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Walking and Running for Health
WALKING and RUNNING FOR HEALTH
There are more options for aerobic exercise than most people realise! You can take an aerobics exercise class, start a swimming regime, cycle, play sports or work in the garden several times a week. All of these require either some kind of equipment, or a special place. But you can get a terrific aerobic workout without anything but your own two feet (preferably encased in suitable shoes). Walking, jogging and running are excellent forms of aerobic exercise, and can be easily accommodated to your schedule, your budget, and your level of fitness.
Running and jogging differ from walking in three ways: they cover ground faster; the gait of the leg is wider (that is, the legs stretch further apart), and the work out is more intense (which simply means that your burn more energy and your heart beats faster). Running requires the most energy output of the three (though power walking, a special form of walking, might come a close second). Though it is less strenuous than jogging, in a situation where all other conditions are the same, walking can be a more valuable and sustainable form of aerobic activity. Walking is low impact, with less stress on the joints and less injury risk than jogging or running. Jogging or running place greater strain on the legs, jarring of internal organs, inter vertebral discs. Over a long period of frequent jogging, a person is more likely to suffer permanent injuries than if they had been walking.
Where and When
A person who plans to walk, job or fun for pleasure or health will have to consider several factors. These include the kind of surface, slope, distance, speed, protection from the elements (sun, wind, rain, cold), safety and security, and timing.
The surface which you run or walk on can be very important. A hard surface will cause more jarring or impact upon the joints, hence an increased chance of injury. Some resilience or give in the surface is advantageous and for this reason, artificial track surfaces, sand or turf may be better. However, running or walking barefoot on the beach can result in foot problems. Sand does not provide as much support as a more solid surface, and this can result in greater strain on foot muscles. On the other hand, the softness of a sandy beach necessitates more effort in the walking stride and works the heart and legs muscles more than walking on asphalt does.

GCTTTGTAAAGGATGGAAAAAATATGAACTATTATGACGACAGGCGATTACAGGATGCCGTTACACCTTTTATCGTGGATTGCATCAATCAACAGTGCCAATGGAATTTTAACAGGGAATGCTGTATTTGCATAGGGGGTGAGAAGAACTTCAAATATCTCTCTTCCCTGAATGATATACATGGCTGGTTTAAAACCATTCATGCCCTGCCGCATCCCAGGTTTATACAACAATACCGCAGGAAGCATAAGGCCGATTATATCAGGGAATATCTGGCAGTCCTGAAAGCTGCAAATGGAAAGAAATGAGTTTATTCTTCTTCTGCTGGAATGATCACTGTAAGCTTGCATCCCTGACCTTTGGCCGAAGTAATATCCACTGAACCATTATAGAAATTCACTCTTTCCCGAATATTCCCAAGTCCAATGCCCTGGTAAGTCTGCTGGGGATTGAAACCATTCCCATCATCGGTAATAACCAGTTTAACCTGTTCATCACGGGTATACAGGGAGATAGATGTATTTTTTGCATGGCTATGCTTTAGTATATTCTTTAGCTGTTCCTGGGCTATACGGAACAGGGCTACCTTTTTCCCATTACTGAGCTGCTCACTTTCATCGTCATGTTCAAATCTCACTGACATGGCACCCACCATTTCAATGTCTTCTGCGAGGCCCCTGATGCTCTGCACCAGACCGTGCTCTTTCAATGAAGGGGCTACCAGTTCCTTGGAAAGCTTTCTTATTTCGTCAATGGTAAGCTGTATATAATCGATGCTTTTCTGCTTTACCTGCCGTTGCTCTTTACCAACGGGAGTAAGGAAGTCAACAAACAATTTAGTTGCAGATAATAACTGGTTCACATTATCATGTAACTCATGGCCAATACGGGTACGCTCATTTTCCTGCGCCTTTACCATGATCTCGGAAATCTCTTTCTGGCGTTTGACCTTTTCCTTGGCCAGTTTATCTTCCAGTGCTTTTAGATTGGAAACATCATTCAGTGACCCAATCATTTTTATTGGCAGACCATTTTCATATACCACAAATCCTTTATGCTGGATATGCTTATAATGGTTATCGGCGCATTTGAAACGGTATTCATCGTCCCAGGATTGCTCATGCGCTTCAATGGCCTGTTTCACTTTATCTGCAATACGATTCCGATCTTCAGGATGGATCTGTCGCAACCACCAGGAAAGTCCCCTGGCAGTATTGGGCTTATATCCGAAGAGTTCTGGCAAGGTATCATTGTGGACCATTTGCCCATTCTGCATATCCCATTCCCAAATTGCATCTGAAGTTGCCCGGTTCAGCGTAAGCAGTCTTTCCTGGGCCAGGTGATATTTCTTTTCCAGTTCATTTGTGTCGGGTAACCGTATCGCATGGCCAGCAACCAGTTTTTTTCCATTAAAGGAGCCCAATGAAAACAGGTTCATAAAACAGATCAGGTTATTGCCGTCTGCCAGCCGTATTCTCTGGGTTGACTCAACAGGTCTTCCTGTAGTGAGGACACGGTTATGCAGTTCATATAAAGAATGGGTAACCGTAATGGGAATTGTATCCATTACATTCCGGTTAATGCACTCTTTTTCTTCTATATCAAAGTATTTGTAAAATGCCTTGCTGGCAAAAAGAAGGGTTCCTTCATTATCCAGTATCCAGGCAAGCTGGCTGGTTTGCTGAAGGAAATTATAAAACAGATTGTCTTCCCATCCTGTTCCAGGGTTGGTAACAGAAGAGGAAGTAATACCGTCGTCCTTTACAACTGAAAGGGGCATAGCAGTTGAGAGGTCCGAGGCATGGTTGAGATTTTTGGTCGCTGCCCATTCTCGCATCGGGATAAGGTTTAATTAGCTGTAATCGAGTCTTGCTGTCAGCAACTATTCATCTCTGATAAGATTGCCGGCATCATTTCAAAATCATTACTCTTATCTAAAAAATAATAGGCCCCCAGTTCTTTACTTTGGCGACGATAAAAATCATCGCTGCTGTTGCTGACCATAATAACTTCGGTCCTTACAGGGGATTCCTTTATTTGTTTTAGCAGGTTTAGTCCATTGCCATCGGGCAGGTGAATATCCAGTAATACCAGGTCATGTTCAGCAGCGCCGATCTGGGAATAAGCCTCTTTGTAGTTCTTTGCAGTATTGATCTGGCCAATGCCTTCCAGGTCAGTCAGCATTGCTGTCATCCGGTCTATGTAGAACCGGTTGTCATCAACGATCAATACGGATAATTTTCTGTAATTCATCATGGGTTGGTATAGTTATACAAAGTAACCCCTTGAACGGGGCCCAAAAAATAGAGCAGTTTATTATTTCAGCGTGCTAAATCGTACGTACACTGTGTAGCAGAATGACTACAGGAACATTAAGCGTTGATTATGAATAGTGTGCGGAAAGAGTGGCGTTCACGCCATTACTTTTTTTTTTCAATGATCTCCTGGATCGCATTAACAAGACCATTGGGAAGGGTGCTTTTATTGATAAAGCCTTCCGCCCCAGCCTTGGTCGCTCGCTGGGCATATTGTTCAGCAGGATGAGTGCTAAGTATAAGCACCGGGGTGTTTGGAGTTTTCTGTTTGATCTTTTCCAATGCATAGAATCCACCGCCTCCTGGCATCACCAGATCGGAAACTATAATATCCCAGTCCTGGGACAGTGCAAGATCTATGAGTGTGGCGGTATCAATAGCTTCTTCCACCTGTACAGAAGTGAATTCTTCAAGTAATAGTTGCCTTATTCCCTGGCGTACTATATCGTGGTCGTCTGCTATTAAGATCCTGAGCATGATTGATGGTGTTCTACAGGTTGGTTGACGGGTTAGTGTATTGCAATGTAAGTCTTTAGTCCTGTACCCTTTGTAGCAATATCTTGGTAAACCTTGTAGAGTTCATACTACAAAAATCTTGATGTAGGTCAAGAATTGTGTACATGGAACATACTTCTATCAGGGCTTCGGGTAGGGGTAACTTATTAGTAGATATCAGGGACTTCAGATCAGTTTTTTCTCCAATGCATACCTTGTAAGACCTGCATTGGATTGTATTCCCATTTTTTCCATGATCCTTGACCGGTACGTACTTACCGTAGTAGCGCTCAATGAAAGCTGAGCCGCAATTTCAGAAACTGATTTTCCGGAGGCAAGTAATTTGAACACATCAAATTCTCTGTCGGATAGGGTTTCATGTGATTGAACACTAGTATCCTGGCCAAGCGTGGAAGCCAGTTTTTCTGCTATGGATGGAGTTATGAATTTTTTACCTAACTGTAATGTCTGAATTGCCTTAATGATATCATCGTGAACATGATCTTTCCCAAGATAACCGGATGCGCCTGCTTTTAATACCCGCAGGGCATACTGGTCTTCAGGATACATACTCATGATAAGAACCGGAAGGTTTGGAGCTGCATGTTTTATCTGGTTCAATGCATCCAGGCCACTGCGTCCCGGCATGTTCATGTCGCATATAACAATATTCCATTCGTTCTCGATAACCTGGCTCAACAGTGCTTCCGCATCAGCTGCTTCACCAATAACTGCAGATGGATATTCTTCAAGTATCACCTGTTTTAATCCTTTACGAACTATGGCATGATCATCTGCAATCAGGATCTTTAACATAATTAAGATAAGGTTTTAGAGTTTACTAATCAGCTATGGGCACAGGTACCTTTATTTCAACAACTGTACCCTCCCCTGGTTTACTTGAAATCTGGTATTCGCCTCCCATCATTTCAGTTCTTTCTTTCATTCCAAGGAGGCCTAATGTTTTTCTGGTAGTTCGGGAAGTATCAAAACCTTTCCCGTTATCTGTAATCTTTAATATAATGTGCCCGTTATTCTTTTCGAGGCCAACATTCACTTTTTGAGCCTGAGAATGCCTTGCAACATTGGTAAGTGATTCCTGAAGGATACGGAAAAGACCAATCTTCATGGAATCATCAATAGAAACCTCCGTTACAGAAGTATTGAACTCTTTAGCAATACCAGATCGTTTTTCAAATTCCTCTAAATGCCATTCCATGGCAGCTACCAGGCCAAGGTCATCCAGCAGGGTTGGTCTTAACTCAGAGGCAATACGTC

Running or walking up or down slopes uses different muscles. Usually, more effort is required from quadriceps and gluteal muscles when jogging up hill. There are more eccentric contractions when going downhill, resulting in more muscle soreness and a higher impact. Beach and road running often occurs on a surface that slopes to the side, which can place a lot of repetitive strain on the knees, ankles, hips and lower back, due to unbalanced side pressure.
The distance you travel needs to be planned thoughtfully if you are training outside. If you go too far and are not fit, you can tire before you make it back home. iDetermine the distance you can reasonably walk or run, and aim to maintain an even pace over that distance. For variety, you may wish to modify the pace at various times. Ensure you have access to water. On your first few walks or jogs, be easy on yourself - do not plan for a marathon. Select an easy pace and a short comfortable distance. You are more likely to enjoy yourself, which means that you are more likely to continue with the program.
Safety and security can be of particular concern when running at night. If you are running in public places or on the street or sidewalk, wear clothing that can be seen, perhaps with reflectors, or white surfaces. Remember that many people with poor night vision drive at night, and may not see you in time to stop or slow down. At night, be sure to run on flat or even terrain to avoid tripping on bumps or falling over tree roots. Also, avoid places with clusters of bushes or other places where you can be ambushed by thieves or others.
Kinds of Walking